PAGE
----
PTAP Designs Stem Bag

This stem bag holds a water bottle in a incredibly handy location. As with the Mountain Feedbag, it does not effect handling or cramp the cockpit. It is extremely well-made.

Salsa Cowchipper handlebars

These were a new addition to the Bilenky gravel bike. They are shallow drop bars with a bend outward on the drops so that the drops are 2-inches wider than the tops. For the first time in years, I was using the drops and the bends much, much more frequently because they were much more comfortable. At 57, I am not looking to race…

Stamp pedals

The Stamp pedals were a ‘recommendation’ from They are very comfortable, grippy, and pretty much infinitely adjustable for riding. You can move your foot anywhere on the pedal that you can figure out. They are extremely grippy. In three years, my feet have literally never slipped off.

Five Ten Freerider Shoes

These are great, comfortable sneakers purpose built for bike riding. While intended for off-road riding, I ride them on the road. They have a smooth portion on the bottom where the pedal pins grip. As noted above, I have never slipped off a pedal in three years. They are great off the bike too. You could easily just bring these on a trip and use them both on and off the bike though they are pretty heavy and not sure how they are in day-long wet rides.

Aftermath of the Storm

Aftermath of the Storm

This Memorial Day weekend Old Town Ellicott City suffered it’s second devastating flood in two years. Each time a “freak” rainstorm destroyed business, damaged homes and local roads, and parklands in a horrific reply of the flood of 2016.  That one, we were assured was  a “1000 year” storm — an event that we’d never see again in our lifetimes.

That prediction turned out to be way off.

Trolley Trail #9

Our 1.5  Trolley Trail #9 is a favorite among hikers and bikers. This paved, 1.5 mile trail  connects Catonsville to Old Town Ellicott City.  Along it is a local bakery (perfect place for a break on a leisurely day), Benjamin Banneker Park (a local gem), and what is normally a small, burbling creek.

A few weeks after the flood, it. was passable but with the flood’s ravages evident. A wooden bridge, replaced after the 2016 storm, is tilted, as if giant hands grabbed  it and twisted hard.

Exiting the bridge (if you’ve been riding uphill from Westchester Road) there’s a pothole that’s eaten most of the trail, requiring cyclists to dismount and walk around it.

Mud, uprooted trees, and an intense, sunglass-fogging humidity bear witness to what happened a few weeks ago.

It will take a time and help for it to recover – and it may never be quite what it was.

My Personal Storm

I felt a kinship with this damaged-but-still-vital path as I rode along. I endured my own, personal storm during the past year and a half. It’s an experience I’m still recovering from.  It began in the fall of 2016 with an ultrasound and mammogram that established I had breast cancer.  A 3-phase treatment process that came next left me, too,  damaged-but-still-vital.

“We’re resilient, the trail silently told me as I rode along. We might look different, and feel different. But we’re still here. The birds still sing, the flowers still scent the air.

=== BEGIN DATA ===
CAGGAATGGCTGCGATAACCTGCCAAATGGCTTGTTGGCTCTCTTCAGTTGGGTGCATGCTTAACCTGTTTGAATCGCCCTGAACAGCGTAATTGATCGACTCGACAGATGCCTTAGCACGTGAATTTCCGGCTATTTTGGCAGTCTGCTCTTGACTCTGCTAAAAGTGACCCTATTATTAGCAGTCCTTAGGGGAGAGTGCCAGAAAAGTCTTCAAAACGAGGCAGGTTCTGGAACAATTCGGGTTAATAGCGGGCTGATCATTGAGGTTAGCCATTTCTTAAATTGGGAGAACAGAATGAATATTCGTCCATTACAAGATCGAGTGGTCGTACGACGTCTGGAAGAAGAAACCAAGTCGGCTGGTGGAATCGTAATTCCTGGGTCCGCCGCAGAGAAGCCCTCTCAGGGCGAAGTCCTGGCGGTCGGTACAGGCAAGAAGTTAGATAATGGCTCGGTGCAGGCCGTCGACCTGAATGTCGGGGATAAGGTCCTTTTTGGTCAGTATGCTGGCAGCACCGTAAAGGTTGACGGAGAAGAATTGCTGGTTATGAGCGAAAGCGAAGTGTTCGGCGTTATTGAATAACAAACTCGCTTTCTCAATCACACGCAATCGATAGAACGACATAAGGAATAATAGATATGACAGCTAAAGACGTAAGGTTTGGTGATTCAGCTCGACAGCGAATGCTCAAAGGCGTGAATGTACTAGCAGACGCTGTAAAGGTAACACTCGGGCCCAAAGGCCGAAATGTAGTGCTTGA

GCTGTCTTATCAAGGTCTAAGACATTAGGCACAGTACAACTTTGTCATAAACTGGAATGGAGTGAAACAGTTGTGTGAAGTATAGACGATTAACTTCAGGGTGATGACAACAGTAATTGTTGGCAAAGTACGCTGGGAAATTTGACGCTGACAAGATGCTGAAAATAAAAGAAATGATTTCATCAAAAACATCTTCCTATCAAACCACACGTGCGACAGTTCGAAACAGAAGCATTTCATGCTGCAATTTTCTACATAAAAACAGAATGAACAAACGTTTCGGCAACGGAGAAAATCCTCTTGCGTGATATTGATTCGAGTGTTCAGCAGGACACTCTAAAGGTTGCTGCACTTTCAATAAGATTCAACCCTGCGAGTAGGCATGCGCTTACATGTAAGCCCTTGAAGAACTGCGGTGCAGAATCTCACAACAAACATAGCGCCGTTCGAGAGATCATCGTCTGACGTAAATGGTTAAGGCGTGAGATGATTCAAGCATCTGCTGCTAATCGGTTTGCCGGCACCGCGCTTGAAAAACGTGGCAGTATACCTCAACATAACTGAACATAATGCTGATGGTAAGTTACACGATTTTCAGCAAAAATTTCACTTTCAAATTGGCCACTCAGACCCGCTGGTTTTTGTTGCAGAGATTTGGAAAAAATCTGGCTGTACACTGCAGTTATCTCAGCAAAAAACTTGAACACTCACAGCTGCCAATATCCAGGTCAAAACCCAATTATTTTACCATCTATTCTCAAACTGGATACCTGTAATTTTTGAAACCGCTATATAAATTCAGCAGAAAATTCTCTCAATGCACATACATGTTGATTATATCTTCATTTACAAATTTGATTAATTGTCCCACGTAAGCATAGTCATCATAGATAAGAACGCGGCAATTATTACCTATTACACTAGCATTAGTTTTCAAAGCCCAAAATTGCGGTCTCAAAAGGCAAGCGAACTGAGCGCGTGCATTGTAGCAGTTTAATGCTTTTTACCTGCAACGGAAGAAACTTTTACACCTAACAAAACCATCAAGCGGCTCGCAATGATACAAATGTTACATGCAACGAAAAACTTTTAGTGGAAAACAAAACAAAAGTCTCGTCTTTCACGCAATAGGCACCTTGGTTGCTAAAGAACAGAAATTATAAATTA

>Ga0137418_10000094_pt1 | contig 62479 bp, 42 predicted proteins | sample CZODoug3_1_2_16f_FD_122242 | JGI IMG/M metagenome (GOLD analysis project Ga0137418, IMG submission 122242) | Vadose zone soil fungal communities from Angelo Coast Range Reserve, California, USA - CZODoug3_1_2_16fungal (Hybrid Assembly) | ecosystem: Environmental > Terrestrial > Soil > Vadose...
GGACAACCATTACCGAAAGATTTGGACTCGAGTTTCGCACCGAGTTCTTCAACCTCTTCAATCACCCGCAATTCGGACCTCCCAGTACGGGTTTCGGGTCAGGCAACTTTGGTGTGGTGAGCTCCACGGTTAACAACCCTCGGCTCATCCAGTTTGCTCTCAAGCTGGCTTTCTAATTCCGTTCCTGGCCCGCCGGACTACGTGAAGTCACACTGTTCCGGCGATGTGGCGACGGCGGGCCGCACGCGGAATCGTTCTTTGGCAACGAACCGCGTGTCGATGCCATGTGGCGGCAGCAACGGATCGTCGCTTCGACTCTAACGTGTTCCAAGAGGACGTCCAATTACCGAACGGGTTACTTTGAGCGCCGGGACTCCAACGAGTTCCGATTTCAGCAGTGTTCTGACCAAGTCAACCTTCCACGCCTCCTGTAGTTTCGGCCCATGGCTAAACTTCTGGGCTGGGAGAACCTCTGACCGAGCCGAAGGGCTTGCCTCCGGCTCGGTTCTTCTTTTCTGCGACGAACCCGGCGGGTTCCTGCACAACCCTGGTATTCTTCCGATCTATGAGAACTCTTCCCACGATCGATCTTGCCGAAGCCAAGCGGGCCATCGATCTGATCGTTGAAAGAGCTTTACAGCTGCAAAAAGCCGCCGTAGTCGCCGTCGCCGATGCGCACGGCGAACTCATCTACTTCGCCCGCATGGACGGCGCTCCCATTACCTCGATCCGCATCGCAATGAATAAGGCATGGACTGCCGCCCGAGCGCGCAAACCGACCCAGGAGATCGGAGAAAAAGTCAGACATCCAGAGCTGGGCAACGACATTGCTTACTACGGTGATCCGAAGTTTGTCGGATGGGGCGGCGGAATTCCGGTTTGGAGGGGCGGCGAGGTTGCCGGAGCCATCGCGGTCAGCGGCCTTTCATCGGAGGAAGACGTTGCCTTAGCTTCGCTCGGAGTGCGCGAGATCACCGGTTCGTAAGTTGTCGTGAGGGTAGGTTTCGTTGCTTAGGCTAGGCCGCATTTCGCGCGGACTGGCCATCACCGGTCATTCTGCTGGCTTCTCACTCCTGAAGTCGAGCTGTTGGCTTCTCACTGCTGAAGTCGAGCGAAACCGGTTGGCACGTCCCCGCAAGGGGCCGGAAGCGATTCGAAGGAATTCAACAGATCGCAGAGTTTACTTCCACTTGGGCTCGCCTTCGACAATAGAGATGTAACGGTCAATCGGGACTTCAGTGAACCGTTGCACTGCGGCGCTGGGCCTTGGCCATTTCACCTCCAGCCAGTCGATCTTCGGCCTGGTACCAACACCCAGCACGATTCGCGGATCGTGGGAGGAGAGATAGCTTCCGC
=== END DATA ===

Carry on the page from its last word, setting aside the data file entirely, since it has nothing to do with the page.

We have been through a lot, you and I. Even so, we continue on. We persist; our energy renews.  We quietly thrive and celebrate what is.”





2018 Cycle North Carolina Coastal Ride

2018 Cycle North Carolina Coastal Ride

Our adventure started on Thursday in Washington, NC, a small town on the Inner Banks about one hour East of Raleigh. There are about 10,000 people who live in this quaint town. There was 3 days of riding scheduled (Friday, Saturday, and Sunday). The participants were divided between campers in the local park and people who stayed on hotels.

Note: If you are planning on doing this next year and want to stay in a hotel then you should book next years town very, very early. Like 2017 early.

The rides were great. Most of the rides had less than 500 feet of elevation in the whole ride. There was 3-4 rides a day ranging from 5 miles to 60-100. There was some washboard1 roads but probably less than 5 miles of the entire weekend. Though we only did 100 miles total so your mileage may vary. The rides are what you make of them. They can very challenging if you are looking to rack up a buttload of miles. One guy did 260 in the three days. We were looking to get some miles in but also relax. It has been a pretty hectic year so we were looking for some chill time.

Food stops were well stocked with plenty of cold water/Gatorade. The towns had interesting other foods like baked goods, etc.

We camped (I had mistakenly waited until January to book a hotel…) in the park.

They had laid out a grid so tents were not cramped together. They had regular facilities and porta potties and a decent but not great shower truck. They had great coffee served every morning and one pretty good food truck.

The restaurants were typical for a small town. One was dreadful (Ribeyes) but the Bank Bistro was by far the best.

We would highly recommend the coastal ride. We thoroughly enjoyed the ride.

  1. Washboard is a term for asphalt roads that a tractor has put ridges into and they stayed. With skinny tires, it is brutal on your hands.

2017 Cycling Christmas Ideas

I know, this is probably too late for 2017 but better late than never. Here is this year’s list.

Swift Industries/Oveja Negra Chuckbucket – ($56) This is a collaboration between my two favorite bike bag companies (Swift Industries and Oveja Negra). Nancy and I discovered these bar bags this year and we both love them! With regular drop bars they do not get in the way (or minimally at least) and are extremely convenient. They are obviously easy to reach and they can hold a myriad of items. The most obvious are water bottles but people put snacks, cameras, sundries, and probably hold a small dog or cat… They come in more colors on the Oveja Negra site.

Klean Kanteen Double Walled Water Bottle – (Varies) If you are going to buy a bar bag, you should get one of these too! These bottles with a sports cap keep water cold or hot for hours and I mean hours like 10-12 not 1-2.